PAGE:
So, a while ago, I took an interest in the MONOCHRON kit from adafruit, which is a lovely, fully hackable, open source clock kit, powered by an Atmega328 MCU. You can get other fun firmwares for it including fun adaptations of Pong and Space Invaders — or simply code your own, if that tickles your fancy.
However to much of my chargin, it was sold out. I clicked the magical button at the bottom of the page to be notified when it would come back in stock, and then promptly forgot about it. There is something magical about ADHD in that sometimes you get small bouts of excitement as you remember something you were yearning for actually exists. It’s like a mini christmas.
Two weeks ago, an e-mail came into my inbox, telling me they were available again, and I was given a top secret link to order it before that fact went public. I clicked on it and was led to a form where I was guided into parting with my hard earned money, filled it, ordered the new kit (which now comes with an xdaliclock-like firmware, and a lovely FTDI controller into which a mini-b USB cable can be fitted), and then — again — promptly forgot about it.
Until it arrived today, that is. I had another mini christmas as I read “Adafruit Industries” off the sender label as the package arrived. I then went off to assemble the kit, a process I thought would probably be blog-worthy.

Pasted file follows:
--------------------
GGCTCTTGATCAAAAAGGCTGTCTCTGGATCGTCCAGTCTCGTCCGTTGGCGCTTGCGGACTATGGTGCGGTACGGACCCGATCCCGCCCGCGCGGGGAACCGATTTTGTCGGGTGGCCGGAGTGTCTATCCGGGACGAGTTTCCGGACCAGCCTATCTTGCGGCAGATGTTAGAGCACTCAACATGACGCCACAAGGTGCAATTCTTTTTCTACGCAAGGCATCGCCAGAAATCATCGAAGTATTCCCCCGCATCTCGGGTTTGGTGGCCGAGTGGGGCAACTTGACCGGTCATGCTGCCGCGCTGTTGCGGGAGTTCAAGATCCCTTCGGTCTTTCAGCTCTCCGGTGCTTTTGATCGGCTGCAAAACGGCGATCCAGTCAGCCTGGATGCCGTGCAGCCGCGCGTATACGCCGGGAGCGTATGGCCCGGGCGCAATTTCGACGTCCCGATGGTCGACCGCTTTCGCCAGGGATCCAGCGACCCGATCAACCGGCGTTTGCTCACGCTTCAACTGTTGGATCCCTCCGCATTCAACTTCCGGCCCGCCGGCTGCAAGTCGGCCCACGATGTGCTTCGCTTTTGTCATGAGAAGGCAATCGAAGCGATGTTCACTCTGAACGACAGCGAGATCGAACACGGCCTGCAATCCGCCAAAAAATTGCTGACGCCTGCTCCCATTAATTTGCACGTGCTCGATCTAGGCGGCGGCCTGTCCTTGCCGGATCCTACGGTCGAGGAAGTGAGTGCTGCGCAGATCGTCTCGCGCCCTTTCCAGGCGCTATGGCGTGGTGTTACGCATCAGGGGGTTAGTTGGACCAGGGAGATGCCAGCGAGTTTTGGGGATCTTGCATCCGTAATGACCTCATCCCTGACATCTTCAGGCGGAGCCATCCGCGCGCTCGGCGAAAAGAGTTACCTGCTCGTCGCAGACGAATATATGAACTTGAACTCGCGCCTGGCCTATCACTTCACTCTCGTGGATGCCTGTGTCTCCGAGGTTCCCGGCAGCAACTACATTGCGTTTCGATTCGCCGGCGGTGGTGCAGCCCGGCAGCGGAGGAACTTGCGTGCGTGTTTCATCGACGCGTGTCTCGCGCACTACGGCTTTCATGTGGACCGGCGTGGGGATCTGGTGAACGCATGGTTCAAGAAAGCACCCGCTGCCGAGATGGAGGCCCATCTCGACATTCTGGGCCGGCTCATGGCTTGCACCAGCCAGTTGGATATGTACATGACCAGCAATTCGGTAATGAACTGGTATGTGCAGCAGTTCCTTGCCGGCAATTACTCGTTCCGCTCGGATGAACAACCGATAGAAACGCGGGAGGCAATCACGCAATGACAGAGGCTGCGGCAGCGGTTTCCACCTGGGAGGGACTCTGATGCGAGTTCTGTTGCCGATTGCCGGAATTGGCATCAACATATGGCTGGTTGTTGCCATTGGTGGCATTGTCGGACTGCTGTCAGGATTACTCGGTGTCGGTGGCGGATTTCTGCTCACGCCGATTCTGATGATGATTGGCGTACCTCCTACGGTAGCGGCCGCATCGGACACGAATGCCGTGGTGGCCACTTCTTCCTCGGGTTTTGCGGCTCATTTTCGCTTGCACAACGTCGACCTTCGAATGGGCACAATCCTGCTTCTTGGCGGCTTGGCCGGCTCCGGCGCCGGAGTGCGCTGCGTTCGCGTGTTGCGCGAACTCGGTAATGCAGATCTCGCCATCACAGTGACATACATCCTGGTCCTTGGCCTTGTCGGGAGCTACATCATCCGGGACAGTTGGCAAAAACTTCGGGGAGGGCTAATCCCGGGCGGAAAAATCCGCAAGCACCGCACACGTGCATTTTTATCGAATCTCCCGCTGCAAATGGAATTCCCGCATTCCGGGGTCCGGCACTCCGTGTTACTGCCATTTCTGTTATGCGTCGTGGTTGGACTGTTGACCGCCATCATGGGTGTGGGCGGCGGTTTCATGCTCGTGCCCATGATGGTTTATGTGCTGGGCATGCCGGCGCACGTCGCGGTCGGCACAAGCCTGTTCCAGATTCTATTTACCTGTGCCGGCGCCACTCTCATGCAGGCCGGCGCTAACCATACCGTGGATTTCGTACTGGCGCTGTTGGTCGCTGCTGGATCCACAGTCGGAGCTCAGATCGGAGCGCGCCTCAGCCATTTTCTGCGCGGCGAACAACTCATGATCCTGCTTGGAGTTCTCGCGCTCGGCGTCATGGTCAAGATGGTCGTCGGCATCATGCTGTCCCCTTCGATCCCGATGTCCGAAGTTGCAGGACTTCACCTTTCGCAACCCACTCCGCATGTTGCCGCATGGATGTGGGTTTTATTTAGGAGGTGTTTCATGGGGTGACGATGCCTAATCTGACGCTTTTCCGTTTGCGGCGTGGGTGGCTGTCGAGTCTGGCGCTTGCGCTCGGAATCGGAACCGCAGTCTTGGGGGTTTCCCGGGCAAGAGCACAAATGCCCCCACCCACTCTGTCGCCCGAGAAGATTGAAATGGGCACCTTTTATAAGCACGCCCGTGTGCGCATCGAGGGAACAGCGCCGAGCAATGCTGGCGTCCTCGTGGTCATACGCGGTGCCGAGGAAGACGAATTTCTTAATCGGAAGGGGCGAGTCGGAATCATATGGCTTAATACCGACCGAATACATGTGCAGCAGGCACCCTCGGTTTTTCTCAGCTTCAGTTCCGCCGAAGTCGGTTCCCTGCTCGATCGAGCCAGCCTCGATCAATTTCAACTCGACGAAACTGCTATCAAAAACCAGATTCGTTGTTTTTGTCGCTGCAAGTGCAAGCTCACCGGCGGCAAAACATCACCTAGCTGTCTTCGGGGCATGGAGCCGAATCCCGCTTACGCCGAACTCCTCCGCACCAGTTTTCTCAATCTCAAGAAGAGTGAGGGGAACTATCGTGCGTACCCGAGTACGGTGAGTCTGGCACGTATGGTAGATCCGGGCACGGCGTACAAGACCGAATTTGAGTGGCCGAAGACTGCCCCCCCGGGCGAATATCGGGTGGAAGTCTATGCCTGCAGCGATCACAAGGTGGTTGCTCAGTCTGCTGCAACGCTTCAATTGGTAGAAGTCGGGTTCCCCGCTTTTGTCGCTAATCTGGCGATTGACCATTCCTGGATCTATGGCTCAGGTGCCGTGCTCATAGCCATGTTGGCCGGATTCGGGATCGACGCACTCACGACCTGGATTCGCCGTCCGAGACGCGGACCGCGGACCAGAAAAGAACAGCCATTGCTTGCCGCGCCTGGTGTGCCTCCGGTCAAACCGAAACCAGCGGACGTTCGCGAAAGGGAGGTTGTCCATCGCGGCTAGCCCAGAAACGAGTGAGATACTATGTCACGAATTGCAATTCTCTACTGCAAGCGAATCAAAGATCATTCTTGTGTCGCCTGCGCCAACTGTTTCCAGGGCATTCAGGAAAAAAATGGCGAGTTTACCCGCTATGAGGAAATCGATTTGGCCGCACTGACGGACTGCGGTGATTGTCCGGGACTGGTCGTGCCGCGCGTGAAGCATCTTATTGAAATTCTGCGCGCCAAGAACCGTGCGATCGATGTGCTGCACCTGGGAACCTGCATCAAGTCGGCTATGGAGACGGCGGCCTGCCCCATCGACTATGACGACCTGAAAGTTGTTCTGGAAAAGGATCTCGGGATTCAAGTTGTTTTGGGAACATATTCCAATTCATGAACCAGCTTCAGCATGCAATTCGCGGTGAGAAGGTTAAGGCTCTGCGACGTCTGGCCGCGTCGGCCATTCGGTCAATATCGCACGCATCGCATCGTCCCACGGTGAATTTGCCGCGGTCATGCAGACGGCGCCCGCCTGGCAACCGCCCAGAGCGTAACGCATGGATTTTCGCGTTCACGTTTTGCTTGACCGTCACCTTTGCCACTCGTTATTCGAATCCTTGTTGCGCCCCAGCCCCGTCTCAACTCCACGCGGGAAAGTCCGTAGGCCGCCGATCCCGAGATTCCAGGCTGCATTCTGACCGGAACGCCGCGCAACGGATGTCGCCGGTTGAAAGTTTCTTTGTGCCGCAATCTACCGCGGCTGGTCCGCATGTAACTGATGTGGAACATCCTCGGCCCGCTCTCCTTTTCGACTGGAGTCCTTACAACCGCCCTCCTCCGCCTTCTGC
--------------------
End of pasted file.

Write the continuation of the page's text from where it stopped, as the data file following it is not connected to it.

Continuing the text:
Read on for pictures and a retelling of the epic adventure, including the part where I did not set fire to my place nor did I release the magic smoke, against all my expectations. I’m not particularily handy with a soldering iron.
After unboxing the kit, I spread out the components on my desk and made sure everything was there. As usual, Adafruit ensures you have everything ready for a smooth experience. For some reason my kit included an extra battery holder, but I am not going to complain
I warmed up the soldering iron, wet the sponge, prepped the multimeter, and went ahead with it.
Soldering everything went really well, as the documentation adafruit put together was, as usual, more than stellar, guiding even the most insecure nerds like me every step of the way.
The design is awesome enough to include a safety diode that only let current flow one way. This is handy should you be like me and easily mistake your center positive power supplies for center negative ones. Instead of releasing the magic smoke, it will just refuse to work, with no further ill effects. <3
After successfully soldering the last part, the LCD, I powered it on and it promptly lit up, and booted the pre-programmed firmware. That experience alone made the entire ordeal worth it.
The only difficult part was coercing everything in the acrylic case, which would require at least three hands to be efficient, but I managed anyways. According to the last picture I took after successfully booting the clock for the first time and the time displayed when I booted it again after putting it into the case, that step alone took nearly 40 minutes. But, no matter, it is beautiful.
A rather important hint for anyone else not feeling very secure about their own soldering abilities: It is incredible how much of a difference using a proper soldering iron and quality solder makes. Seriously, toss that shitty radio shack soldering iron in the trash, and get a proper, temperature adjustable one. If you’re just starting out like I am, I wholeheartedly recommend the Lady Ada’s Electronics Toolkit. Contains everything you’d possibly need, and none of it feels cheap or shitty. Do yourself a favor, and use the right tools.
You will find below a lovely gallery of the clock in various states of being assembled. Now excuse me while I run off to install avrdude and and an avr compiler toolkit on my workstation…